With only two days remaining to PanAfrican Donkey Conference (PADCo), Veterinarians are calling upon the Government to investigate on the ongoing illegal donkey slaughter in some parts of the country.
Speaking during a press briefing, the Regional Director-Brooke Action for Working Horses and Donkeys in East Africa Dr Raphael Kinoti said it was unclear how donkeys were being slaughtered and their skin exported even after it was banned by the government.
“We have heard voices from Turkana with communities saying their donkeys are disappearing; Lodwar communities are reporting that they are seeing motorbikes carrying donkey skin and selling to people whom they purport to be the former owners of the slaughter house meaning the illegal business is going on,” said Kinoti.
Kinoti questioned how the skins were being exported, asking the government to look in to the matter.
He noted on the positive side, donkey owners have come together to form an association in Kenya, finding ways to protect their donkeys, hoping that it will reduce the emergence of illegal business.
Kinoti said it was reported recently that in Lodwar of Turkana, the illegal business was still on.
He noted that Kenya began donkey slaughter in 2016, with the first slaughter house in Naivasha, others in Baringo, Turkana, and Kithyoko in Machakos.
The Veterinarian said it was so lucrative until communities started complaining that they were losing their donkeys to thieves at night. By 2018, he noted that Brooke and its partners were reporting an average of 50 cases of donkeys’ theft per day.
After research conducted by KALRO in 2019 showing that in every five donkeys slaughtered in Kenya, only one was born, government banned the trade, in 2020, closing all the four slaughter houses.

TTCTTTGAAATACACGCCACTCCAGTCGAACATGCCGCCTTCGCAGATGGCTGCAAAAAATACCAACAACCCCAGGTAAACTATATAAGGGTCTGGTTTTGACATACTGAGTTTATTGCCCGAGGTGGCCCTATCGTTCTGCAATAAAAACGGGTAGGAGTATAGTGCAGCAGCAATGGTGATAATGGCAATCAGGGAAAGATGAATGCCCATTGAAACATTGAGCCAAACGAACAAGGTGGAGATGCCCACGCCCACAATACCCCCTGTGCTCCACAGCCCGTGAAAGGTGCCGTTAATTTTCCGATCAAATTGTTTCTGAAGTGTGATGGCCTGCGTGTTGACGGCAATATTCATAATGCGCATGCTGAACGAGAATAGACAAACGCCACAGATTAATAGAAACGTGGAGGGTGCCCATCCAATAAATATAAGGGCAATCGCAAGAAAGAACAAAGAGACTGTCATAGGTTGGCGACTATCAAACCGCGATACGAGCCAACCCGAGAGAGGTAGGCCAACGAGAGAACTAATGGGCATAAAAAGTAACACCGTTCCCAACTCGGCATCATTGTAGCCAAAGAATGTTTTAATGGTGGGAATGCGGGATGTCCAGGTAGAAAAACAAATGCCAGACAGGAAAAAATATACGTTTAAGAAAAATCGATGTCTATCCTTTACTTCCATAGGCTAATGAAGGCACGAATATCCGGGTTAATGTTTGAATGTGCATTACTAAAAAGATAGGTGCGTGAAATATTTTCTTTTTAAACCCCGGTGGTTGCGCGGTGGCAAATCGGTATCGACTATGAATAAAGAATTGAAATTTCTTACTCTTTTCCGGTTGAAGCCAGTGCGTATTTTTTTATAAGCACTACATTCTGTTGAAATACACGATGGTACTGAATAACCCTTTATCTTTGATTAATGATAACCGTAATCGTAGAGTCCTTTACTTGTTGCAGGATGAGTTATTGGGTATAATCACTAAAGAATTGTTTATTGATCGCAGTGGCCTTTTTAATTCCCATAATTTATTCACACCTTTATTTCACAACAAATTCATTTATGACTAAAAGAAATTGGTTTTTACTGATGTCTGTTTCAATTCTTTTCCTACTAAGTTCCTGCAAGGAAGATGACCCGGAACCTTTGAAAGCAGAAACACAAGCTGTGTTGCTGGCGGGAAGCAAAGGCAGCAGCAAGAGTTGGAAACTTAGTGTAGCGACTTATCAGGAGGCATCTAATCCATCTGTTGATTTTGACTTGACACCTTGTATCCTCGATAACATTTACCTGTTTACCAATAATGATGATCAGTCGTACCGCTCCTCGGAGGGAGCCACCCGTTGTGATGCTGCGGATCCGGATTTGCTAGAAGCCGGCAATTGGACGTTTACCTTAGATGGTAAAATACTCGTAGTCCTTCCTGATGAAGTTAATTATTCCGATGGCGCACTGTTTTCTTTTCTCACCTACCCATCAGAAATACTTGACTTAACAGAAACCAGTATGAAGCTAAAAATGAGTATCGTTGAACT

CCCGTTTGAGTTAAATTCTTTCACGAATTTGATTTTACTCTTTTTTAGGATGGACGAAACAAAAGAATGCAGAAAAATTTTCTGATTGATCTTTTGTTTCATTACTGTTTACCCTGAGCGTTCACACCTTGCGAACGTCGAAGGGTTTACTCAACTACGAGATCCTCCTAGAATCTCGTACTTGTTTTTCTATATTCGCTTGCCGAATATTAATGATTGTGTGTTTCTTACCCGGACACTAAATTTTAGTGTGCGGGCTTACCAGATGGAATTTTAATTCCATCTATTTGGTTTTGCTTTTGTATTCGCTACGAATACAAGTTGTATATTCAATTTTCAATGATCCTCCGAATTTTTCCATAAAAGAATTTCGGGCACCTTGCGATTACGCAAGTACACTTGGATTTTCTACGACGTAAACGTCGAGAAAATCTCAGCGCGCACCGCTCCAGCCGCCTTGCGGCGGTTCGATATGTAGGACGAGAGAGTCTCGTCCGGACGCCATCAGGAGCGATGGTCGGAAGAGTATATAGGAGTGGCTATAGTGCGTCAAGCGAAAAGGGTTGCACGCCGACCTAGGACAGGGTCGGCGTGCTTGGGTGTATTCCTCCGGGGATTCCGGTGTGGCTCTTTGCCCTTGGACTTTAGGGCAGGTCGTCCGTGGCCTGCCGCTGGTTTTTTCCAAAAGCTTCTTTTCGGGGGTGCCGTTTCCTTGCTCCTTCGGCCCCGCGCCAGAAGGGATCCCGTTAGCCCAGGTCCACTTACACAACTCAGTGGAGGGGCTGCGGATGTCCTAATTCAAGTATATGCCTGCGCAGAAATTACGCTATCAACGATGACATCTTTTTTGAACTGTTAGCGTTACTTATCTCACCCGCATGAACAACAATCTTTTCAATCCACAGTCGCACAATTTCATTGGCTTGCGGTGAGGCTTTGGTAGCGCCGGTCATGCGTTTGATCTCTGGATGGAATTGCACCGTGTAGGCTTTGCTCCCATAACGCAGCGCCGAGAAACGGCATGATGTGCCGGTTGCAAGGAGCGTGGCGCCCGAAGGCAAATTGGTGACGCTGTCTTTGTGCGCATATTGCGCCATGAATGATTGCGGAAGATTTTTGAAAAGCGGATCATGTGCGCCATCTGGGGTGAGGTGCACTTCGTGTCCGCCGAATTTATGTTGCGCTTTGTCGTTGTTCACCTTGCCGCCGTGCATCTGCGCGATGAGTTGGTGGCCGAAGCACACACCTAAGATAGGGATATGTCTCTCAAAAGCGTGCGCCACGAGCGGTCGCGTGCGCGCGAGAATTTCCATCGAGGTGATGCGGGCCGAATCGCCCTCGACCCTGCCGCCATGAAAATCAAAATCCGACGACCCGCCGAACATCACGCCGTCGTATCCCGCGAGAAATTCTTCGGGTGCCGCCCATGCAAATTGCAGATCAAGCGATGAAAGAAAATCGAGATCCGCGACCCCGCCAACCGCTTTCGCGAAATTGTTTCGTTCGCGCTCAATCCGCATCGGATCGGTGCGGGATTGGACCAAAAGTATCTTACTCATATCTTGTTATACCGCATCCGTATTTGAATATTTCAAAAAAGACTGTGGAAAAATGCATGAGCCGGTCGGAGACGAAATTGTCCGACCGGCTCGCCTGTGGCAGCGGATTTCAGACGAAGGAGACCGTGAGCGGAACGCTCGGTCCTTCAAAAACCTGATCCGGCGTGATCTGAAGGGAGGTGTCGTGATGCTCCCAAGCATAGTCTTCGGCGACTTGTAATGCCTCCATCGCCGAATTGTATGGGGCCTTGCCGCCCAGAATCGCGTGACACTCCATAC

World Organisation for Animal Health (WOAH) in East Africa representative Dr Samuel Wakhusama said the upcoming conference perspective is to provide guidance on the standards that have been developed by WOAH regarding animal welfare.
“There are lots of concern about the animal welfare in the continent including the donkey. We want to provide leadership on how to address animal welfare standards which are Science based, usually developed through a transparent process,” said Wakhusama.
He said the goal of this year’s conference is to exchange knowledge on donkey welfare and the donkey skin trade, a platform for informed policy dialogues, mainstreaming the donkey in development, sensitization, and bringing Africa together with one voice and a consolidated position on donkey welfare issues.
Answering a question on animal welfare in Africa, Wakhusama said most of the countries are not applying the standards the way they should be compared to countries in Asia, grading Africa 3-4 in a scale of 1-10.
He said Ethiopia is the largest exporter adding that Kenya is also doing very well in terms of exporting to the Middle East. However, he said challenges related to diseases hinder their progression export business.
Present during the briefing, Africa Union-InterAfrican Bureau for Animal Resources (AU-IBAR) Representative Dr Hiver Boussini said today 30 out of 55-member state have mainstreamed animal welfare in the national Veterinary legislation.
“Africa has at least 35 to 40 percent of animal resources and do export a lot to the middle East especially sheep, goat, cattle and camel,” said Boussini.
The Conference shall be held 1-2 December 2022, hosted by Dar es Salaam, Tanzania with the theme ‘Donkeys in Africa Now and in the Future’
The conference is organized by AU-IBAR in collaboration with African Regional Economic Communities (IGAD, EAC, ECCAS, ECOWAS, and SADC), with the support of WOAH, ILRI, KALRO and the Animal Welfare Organizations concerned with the care of Donkeys and horses in Africa.
By Catherine Muindi